Is it possible to balance student rights to free expression with student rights to safety at school?
When does an administrative action count as censorship? What causes a piece of artwork to be labelled as a hate crime? These and other questions have been circulating around Albany High School lately.
On January 4, 2016, the Albany High School administration removed a piece of artwork from the wall in the first-floor hallway in response to several complaints over the subject.
This piece was the artist’s reaction to an announcement made by the Church of Latter-Day Saints (or the Mormon Church) in mid-November. The policy declared that children living with same-sex couples could not be participate in various ceremonies, such as baptisms. The artist, AHS sophomore Kyla Dullum, portrayed two women kissing over a background of cut-and-pasted pages of the Mormon Bible. “The intent was to make people uncomfortable and to bring attention to this issue,” explained Dullum.
AHS Advanced Art classes post public installations on campus as an annual assignment. These public projects are meant to replicate the critical conditions of a real working artist, in which the public is able to react to the students’ work. “The subject is up to the artist,” explained Advanced Art teacher Ginny Tremblay.
Each student is required to write a proposal to the administration beforehand, describing their planned piece, in order to ensure its appropriateness on school grounds. However, “there was a misunderstanding, procedurally,” said AHS Vice Principal Kevin Goines. Dullum neglected to mention within her proposal that the piece was to involve Bible pages being removed from the book and used as a background.
“The original proposal was very brief,” explained Dullum, acknowledging the misunderstanding.
Normally, students deviate from their proposals to an extent anyway, as the artistic process unfolds: “You typically make changes after the proposal,” added Tremblay. However, the administration remained ignorant of the controversial aspect of Dullum’s piece until it had gone public.
The discrepancy between the piece’s description in its proposal and final forms was what initially caused the administration to consider its removal. “There’s an assumption that the school agrees with everything on the wall. Public artwork has to go through the district,” described Goines. “What prompted the removal was seeing something that wasn’t quite represented originally in the proposal.”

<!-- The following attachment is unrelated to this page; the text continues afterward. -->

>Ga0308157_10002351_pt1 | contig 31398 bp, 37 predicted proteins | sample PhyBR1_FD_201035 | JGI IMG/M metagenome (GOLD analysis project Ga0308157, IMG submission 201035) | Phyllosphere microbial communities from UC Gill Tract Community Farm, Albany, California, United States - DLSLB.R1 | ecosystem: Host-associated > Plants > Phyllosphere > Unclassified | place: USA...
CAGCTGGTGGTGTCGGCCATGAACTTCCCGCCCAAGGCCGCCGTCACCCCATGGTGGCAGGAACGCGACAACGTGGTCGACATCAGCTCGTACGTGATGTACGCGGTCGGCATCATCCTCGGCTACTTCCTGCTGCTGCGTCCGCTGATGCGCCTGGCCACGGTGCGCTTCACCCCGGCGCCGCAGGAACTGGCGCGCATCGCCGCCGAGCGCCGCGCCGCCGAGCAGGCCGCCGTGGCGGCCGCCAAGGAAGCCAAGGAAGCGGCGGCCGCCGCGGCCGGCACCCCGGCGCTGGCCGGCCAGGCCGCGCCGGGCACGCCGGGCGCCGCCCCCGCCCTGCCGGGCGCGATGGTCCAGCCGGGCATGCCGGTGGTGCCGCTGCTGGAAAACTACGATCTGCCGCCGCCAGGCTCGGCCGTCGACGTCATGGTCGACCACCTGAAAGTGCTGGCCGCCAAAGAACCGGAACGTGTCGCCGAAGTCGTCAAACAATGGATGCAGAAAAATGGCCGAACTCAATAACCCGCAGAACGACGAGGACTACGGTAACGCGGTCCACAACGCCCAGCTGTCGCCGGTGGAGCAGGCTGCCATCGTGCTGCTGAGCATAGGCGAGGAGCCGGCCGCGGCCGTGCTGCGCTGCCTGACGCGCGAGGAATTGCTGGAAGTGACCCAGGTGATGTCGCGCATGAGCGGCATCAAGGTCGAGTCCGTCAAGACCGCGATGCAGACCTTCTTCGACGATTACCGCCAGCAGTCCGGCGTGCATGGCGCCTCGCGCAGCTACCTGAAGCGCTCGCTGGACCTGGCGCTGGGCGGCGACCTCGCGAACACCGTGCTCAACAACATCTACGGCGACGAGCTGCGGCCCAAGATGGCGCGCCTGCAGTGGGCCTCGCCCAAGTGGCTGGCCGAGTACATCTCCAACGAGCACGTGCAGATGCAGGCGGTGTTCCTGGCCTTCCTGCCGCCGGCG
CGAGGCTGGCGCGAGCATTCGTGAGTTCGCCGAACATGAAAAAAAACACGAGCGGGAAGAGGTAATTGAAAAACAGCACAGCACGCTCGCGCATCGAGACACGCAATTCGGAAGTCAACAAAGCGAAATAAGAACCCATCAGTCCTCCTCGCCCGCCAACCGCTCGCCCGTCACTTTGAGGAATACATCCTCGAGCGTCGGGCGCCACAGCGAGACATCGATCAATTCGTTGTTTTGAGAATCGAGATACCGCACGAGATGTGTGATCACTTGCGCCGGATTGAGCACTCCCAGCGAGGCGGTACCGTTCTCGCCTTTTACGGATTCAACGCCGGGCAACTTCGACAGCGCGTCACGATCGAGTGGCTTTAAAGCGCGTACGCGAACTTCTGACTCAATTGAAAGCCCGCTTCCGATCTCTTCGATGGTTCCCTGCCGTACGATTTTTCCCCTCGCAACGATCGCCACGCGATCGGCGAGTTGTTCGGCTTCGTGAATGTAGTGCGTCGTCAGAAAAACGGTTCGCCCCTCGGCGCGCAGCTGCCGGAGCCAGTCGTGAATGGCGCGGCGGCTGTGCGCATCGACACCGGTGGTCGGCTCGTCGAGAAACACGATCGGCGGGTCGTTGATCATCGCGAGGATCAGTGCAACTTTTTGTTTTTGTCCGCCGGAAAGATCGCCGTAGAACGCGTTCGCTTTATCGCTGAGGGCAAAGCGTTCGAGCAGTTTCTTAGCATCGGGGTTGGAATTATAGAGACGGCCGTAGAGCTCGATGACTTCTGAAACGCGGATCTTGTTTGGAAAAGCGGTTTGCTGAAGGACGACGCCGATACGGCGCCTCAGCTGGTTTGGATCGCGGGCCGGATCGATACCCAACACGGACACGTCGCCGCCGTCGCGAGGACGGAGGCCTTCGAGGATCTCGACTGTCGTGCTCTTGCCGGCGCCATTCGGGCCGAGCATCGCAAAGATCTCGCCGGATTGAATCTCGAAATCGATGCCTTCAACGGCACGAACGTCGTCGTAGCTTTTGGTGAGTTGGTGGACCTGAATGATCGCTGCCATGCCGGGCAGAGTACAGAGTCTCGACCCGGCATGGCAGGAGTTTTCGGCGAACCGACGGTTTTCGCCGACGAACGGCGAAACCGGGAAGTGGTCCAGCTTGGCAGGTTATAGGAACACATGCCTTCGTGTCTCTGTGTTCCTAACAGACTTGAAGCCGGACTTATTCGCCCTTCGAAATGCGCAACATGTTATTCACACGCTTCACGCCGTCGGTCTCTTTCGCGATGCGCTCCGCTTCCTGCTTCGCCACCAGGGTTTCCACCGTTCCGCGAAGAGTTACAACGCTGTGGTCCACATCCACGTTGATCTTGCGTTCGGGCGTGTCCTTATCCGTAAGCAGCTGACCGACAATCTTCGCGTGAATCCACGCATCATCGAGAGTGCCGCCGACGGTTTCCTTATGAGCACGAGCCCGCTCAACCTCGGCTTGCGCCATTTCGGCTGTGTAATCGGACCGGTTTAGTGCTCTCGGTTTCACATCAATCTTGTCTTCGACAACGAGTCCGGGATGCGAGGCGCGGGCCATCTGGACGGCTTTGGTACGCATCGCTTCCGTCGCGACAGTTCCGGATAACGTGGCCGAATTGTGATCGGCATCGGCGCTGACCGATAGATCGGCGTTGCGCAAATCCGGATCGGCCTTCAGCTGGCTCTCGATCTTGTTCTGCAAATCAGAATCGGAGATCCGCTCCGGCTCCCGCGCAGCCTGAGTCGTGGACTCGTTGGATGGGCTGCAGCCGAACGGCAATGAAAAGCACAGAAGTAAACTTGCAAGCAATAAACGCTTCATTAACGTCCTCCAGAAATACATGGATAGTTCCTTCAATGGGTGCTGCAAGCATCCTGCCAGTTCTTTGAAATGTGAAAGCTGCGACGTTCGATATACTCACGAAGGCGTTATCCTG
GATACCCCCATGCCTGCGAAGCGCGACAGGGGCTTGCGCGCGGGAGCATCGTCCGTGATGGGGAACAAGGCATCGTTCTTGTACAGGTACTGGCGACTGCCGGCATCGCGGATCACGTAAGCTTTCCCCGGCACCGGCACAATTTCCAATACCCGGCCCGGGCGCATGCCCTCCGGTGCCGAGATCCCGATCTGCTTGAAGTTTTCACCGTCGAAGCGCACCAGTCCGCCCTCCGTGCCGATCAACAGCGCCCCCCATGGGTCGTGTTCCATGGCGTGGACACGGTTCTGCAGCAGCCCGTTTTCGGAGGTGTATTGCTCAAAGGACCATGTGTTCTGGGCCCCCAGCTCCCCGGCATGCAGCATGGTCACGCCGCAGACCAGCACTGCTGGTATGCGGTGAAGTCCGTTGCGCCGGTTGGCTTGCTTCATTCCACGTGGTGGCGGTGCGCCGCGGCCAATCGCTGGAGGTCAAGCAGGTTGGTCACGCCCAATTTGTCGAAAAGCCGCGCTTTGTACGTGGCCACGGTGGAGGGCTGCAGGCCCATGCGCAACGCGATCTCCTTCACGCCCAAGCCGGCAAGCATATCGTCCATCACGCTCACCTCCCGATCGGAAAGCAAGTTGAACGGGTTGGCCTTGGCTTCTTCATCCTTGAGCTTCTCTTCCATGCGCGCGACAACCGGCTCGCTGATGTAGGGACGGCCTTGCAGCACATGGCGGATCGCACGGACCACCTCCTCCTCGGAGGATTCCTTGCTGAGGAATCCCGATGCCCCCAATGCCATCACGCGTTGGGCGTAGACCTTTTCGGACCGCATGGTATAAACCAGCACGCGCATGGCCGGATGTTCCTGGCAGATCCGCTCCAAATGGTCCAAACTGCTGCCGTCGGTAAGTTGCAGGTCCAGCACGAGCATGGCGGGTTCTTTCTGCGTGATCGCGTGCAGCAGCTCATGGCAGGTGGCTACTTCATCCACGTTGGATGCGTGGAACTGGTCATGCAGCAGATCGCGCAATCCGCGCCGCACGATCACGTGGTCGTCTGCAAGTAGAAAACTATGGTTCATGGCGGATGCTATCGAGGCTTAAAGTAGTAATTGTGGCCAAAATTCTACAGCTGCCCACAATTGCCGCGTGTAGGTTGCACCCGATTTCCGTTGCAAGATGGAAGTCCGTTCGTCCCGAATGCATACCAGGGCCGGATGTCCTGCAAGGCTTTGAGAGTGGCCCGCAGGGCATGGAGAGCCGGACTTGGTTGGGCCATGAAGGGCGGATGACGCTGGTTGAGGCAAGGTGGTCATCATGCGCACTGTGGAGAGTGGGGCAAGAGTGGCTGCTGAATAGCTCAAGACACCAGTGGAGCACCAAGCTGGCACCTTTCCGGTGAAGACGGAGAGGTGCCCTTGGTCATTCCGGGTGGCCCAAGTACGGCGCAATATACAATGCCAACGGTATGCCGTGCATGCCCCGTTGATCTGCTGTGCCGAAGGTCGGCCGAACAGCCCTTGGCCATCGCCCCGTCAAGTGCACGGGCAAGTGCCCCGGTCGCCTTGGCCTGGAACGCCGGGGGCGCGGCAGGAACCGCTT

However, the work’s controversial nature would have warranted its removal regardless of this misunderstanding, maintained Goines: “Had the artwork been represented as it was, there would have been a discussion in the first place.” He continued, “This isn’t the first time something was taken down.”
Dullum met with Goines in mid-December to defend her piece after it was posted. However, “the issue went unresolved,” described Dullum, who chose not to meet with the administration a second time after winter break. Despite actions taken by the administration, the piece remained public for the entirety of its allotted time: “I was going to take it down anyway,” continued Dullum. “By the time it was removed, I had already won.”
Advanced Art students usually post a statement alongside their public installation, explaining the work’s intent and meaning. Dullum’s accompanying statement was redrafted: “The reasoning behind it was off-setting,” she explained. “I needed to be more clear with what I was saying.” The redrafted statement was taken down prior to the piece’s removal by an unknown party.
Those who requested the removal of the piece included staff, students and parents. Despite attempts by this reporter to solicit comment, none have agreed to participate in this piece.
As for the artwork, it was shown for two weeks in January during the Omega Salvage art show on San Pablo Avenue in Berkeley. It has since sold for $150.
In regards to whether or not the piece’s removal could be categorized as censorship, Goines defended, “There is a delicate, difficult balance of expression.” When taking an action for the purpose of protecting a certain group against discrimination or discomfort, AHS walks a fine line.
Before winter break, rumors circulated around the school that the administration was warranting its intent to remove the piece because they viewed it as a hate crime. However, these were just speculations. Said Goines, “I wouldn’t call this piece a hate crime against Christianity. But it can be considered offensive, and kids have the right to be here without feeling discriminated against.”
The administration maintains that freedom of expression and opinion is already prominent at Albany High and should not be taken for granted: “The first thing is to recognize how fortunate you are,” provided Goines. “You are given amazing opportunities at AHS in terms of art and expression: art, music programs. You guys are very lucky.”
That being said, it’s also important to consider the power of thought-provoking artwork.
“Kyla wanted to get people’s attention,” added Tremblay. “That’s what art does. The piece was very successful in that sense.”